Susan Williams is a professor of anatomy and associate dean of faculty in the Heritage College of Osteopathic Medicine. Her lab conducts experiments both in the lab and in the field to examine the functional morphology, biomechanics and physiology of feeding in vertebrates, including chewing and swallowing. The primary goal of her research is to understand how the mammalian feeding system is altered or maintained over the course of evolution, during growth and development, and in injury or disease. By leveraging the evolutionary diversity in mammal feeding, one of her next projects will focus on patterns of functional and biomechanical integration between the head, neck and forelimbs in predatory mammalian carnivores that differ in killing mode and running ability. Williams has published dozens of articles in top research journals; contributed to Feeding in Vertebrates – Evolution, Morphology, Behavior Biomechanics, a book edited by leaders in the field; and has received both National Institutes of Health (NIH) and National Science Foundation (NSF) grants to support her work. 

Shiyong Wu

Shiyong Wu is a professor of chemistry and biochemistry in the College of Arts & Sciences, a member of the Molecular Cellular Biology program, and director of the Edison Biotechnology Institute. He is internationally known for research contributions on the mechanisms of non-melanoma skin cancer formation. His lab has received approximately $4.2 million in grant awards, including three from the NIH, and published more than 80 peer-reviewed research articles and book chapters. His work probes the fundamental molecular mechanisms of skin cancers caused by ultraviolet light exposure and helps identify potential therapeutics for prevention and treatment. His lab has made major contributions in the field of photochemistry, photobiology and photo-carcinogenesis. Wu has given seminars and invited talks around the world.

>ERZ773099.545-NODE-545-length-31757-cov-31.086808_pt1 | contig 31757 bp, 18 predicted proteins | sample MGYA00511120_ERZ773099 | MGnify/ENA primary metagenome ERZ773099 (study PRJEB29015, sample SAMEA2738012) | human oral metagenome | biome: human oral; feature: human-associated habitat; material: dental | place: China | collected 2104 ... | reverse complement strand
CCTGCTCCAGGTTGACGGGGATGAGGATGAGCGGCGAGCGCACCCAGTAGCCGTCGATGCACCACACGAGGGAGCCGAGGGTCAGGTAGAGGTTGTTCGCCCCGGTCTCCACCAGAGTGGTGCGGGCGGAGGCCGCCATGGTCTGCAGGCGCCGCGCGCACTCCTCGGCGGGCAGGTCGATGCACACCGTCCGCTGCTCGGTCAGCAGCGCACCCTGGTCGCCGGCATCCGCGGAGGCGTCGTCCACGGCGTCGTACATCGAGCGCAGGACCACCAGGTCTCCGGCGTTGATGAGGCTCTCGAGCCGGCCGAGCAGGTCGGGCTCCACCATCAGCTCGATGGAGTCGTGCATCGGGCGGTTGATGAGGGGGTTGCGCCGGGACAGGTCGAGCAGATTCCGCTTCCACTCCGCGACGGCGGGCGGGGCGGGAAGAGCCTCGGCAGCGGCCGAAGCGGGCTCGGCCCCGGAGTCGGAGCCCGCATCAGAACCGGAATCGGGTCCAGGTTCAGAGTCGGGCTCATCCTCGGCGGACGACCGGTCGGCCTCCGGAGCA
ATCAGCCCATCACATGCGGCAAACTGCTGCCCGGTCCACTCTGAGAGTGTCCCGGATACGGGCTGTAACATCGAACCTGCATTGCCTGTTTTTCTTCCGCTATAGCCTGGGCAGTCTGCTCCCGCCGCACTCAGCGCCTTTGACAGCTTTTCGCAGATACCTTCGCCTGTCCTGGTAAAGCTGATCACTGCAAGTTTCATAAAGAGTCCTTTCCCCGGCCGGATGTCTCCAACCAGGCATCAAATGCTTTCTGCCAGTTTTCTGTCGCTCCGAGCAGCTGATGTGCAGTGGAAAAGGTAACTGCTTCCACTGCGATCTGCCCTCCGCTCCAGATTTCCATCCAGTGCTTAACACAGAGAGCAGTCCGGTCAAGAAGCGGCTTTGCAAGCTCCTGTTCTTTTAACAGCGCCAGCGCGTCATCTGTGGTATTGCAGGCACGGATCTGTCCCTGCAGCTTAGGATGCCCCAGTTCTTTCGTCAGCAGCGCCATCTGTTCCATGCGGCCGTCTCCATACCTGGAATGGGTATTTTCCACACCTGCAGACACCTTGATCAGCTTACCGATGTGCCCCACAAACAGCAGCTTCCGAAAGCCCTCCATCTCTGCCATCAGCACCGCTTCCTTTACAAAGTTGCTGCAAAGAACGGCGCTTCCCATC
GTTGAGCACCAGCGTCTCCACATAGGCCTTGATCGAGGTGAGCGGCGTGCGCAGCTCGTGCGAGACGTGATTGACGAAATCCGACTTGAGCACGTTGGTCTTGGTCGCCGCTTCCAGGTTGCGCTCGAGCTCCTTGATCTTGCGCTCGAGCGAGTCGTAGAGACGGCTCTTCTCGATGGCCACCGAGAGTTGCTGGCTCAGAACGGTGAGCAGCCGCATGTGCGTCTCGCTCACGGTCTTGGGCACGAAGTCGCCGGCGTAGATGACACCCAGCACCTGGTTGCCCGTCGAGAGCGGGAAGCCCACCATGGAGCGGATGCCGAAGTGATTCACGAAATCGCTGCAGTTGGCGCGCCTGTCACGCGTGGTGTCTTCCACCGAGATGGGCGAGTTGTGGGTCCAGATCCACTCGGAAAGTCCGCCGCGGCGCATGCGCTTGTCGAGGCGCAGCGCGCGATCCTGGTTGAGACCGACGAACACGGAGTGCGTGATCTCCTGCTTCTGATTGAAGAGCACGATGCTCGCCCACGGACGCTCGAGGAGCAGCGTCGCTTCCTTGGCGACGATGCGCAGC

Nominees for the Presidential Research Scholars awards must be tenured, full-time faculty from one of Ohio University’s campuses. Scholars must have been employed by Ohio University for at least three years.

Applications from nominated individuals are reviewed by the Council for Research, Scholarship and Creative Activity (CRSCA) and previous Presidential Research Scholar recipients, with recommendations for selection given to the Vice President for Research and Creative Activity for final approval.

All faculty of Ohio University may submit nominations; faculty also may self-nominate. The next nomination deadline is April 22, 2021, and will accept applications from faculty in the areas of social and behavioral sciences and physical sciences and engineering.

See more information about the nomination and application process